The second phase saw far-reaching structural reforms. The reforms, which were a response to the dismal economic performance of the country in 1970-85, transformed the country to market economy. The major reforms since 1996 include the following: sound fiscal and monetary policies to control inflation; fiscal consolidation and stronger public financial management; privatization and reform of state-owned enterprises; reduction in the level of state intervention in the economy—trade reform, liberalization of the financial sector. Macroeconomic stabilization and structural reforms were instrumental in attracting fdi, which was a key factor in fostering higher growth in the nonagricultural sectors. . Fiscal incentives to foreign investors—especially in the mining sector—such as generous depreciation allowances, indefinite loss carry forward, exemptions from import duties and the value-added tax, and some income tax holidays were instrumental as well in attracting fdi.
Donors supported the governments reform efforts through large inflows of official donor assistance. References: Chandra, vandana, pooja kacker, and Ying. Tanzania: Growth Exports, and Employment in the manufacturing Sector. World Bank, washington,. Mahamba, robert, and Jorgen levin. Economic Growth, sectoral Linkages, and poverty reduction in Tanzania. Tanzania: The Story of an African Transition.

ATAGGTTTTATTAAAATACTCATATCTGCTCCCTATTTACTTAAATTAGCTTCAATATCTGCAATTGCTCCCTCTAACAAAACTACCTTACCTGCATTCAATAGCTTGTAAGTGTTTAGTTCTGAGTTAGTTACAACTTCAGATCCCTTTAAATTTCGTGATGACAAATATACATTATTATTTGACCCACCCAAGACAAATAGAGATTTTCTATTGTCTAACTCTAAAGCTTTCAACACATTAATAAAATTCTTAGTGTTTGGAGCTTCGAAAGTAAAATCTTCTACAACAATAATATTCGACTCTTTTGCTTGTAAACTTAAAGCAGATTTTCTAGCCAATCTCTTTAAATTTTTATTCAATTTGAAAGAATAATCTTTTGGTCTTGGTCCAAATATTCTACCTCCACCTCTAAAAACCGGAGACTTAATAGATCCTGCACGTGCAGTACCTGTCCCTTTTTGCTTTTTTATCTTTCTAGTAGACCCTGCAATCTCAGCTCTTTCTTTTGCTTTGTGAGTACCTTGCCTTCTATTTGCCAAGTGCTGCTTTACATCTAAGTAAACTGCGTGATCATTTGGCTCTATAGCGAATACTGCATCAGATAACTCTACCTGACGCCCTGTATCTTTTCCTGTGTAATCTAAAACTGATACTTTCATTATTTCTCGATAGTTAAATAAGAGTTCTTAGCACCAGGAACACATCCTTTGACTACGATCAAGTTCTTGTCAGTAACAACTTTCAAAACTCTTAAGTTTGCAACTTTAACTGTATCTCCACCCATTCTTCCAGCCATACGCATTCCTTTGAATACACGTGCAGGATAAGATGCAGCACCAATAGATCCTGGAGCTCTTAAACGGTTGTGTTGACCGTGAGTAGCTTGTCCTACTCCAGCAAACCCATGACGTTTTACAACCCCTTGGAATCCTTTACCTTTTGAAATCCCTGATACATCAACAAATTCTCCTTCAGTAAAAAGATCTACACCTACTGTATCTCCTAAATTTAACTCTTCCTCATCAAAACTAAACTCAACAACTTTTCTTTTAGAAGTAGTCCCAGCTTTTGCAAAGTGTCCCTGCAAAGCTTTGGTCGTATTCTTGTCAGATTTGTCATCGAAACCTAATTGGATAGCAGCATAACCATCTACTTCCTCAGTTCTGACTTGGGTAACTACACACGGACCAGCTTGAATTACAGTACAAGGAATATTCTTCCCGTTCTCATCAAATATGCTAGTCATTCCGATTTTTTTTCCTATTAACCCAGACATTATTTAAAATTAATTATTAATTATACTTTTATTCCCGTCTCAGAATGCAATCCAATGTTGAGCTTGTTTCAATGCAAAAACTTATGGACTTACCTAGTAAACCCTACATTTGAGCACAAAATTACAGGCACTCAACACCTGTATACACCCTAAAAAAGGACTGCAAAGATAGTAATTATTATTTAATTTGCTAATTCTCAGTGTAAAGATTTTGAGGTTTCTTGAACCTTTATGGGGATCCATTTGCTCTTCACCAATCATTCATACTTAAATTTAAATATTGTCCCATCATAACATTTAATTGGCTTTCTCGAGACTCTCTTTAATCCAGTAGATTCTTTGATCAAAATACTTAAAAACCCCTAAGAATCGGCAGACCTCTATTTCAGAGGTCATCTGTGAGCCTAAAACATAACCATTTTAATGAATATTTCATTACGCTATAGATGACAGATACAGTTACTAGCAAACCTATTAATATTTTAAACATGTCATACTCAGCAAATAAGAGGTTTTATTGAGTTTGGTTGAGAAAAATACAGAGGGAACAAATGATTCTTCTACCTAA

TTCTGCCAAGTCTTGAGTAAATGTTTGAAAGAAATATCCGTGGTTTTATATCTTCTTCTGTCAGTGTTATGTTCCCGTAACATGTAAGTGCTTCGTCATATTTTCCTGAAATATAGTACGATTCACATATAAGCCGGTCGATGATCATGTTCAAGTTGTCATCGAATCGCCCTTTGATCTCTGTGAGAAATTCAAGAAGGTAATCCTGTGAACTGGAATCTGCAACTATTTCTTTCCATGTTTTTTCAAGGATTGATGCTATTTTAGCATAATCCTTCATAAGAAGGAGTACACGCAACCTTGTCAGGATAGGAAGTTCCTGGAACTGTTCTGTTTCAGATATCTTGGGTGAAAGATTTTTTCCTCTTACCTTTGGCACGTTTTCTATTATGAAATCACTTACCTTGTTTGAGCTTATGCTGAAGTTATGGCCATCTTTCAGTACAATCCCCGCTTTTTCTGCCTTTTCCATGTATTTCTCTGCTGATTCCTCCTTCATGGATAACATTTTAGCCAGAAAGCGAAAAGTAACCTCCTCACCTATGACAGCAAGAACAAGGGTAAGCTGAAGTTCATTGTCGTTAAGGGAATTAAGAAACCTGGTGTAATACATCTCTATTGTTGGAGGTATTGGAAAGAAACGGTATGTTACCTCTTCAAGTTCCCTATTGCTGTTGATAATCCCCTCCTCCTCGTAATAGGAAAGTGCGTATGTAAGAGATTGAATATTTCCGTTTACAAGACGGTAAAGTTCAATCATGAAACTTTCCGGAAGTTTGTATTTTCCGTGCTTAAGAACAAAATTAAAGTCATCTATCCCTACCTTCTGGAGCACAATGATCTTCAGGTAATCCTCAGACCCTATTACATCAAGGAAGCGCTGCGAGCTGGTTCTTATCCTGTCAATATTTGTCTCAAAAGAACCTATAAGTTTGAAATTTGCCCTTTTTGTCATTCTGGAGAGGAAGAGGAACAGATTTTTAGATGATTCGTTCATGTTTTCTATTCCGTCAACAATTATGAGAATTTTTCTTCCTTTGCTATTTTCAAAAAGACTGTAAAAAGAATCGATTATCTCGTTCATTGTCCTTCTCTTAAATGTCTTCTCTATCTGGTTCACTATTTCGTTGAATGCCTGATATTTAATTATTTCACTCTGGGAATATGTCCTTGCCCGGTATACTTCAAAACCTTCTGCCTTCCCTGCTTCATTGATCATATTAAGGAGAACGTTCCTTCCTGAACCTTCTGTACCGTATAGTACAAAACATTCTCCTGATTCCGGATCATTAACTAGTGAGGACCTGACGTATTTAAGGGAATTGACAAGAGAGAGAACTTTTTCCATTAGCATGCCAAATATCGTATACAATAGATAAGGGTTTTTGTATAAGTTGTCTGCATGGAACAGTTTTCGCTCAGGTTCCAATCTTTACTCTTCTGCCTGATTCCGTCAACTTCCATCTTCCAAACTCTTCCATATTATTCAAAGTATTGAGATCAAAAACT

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Although its contribution to gdp is still small, at around 3, the sector is one of reviews the most important foreign exchange earners. . Annual gold output increased from five to 50 tons between 19, making Tanzania the fourth largest African gold producer. Liberalization of trade and exchange regimes boosted non-traditional exports and reversed large external imbalances. Tanzania has been successful in attracting fdi. . A large share of fdi is directed to the mining sector, but manufacturing, tourism, and financial sectors have also attracted fdi. Establishment of a competitive banking system has facilitated increased availability of credit for productive activities. There has been remarkable progress in enrolment in primary and secondary schools. Key success factors/drivers of success : Tanzanias reform process began gradually in 1986 and intensified beginning in 1996. . The first phase saw a partial liberalization of the economy. .
Tanzanias transformation to a market economy. Over the past 15 years Tanzania dramatically improved its economic performance, as a process of comprehensive economic reforms transformed the country from a controlled economy to an open, market-based one. Achievements, beginning in the mid-1990s, the macro economy stabilized, inflation declined to single digits, and economic growth improved. . Growth accelerated in recent years, averaging about 7 a year in 2001-07. Growth has been broad-based. . Although agriculture remains Tanzanias main economic sector- employing 80 of the work force-other sectors have posted strong performances. . Following privatization, manufacturing sector writing output rose briskly driven by an increase in the output of a number of commodities, including sugar, beer, soft drinks, cement, and steel. Tourism has emerged as an important sector contributing to over 10 of the gdp. Mining is growing in impact and importance. .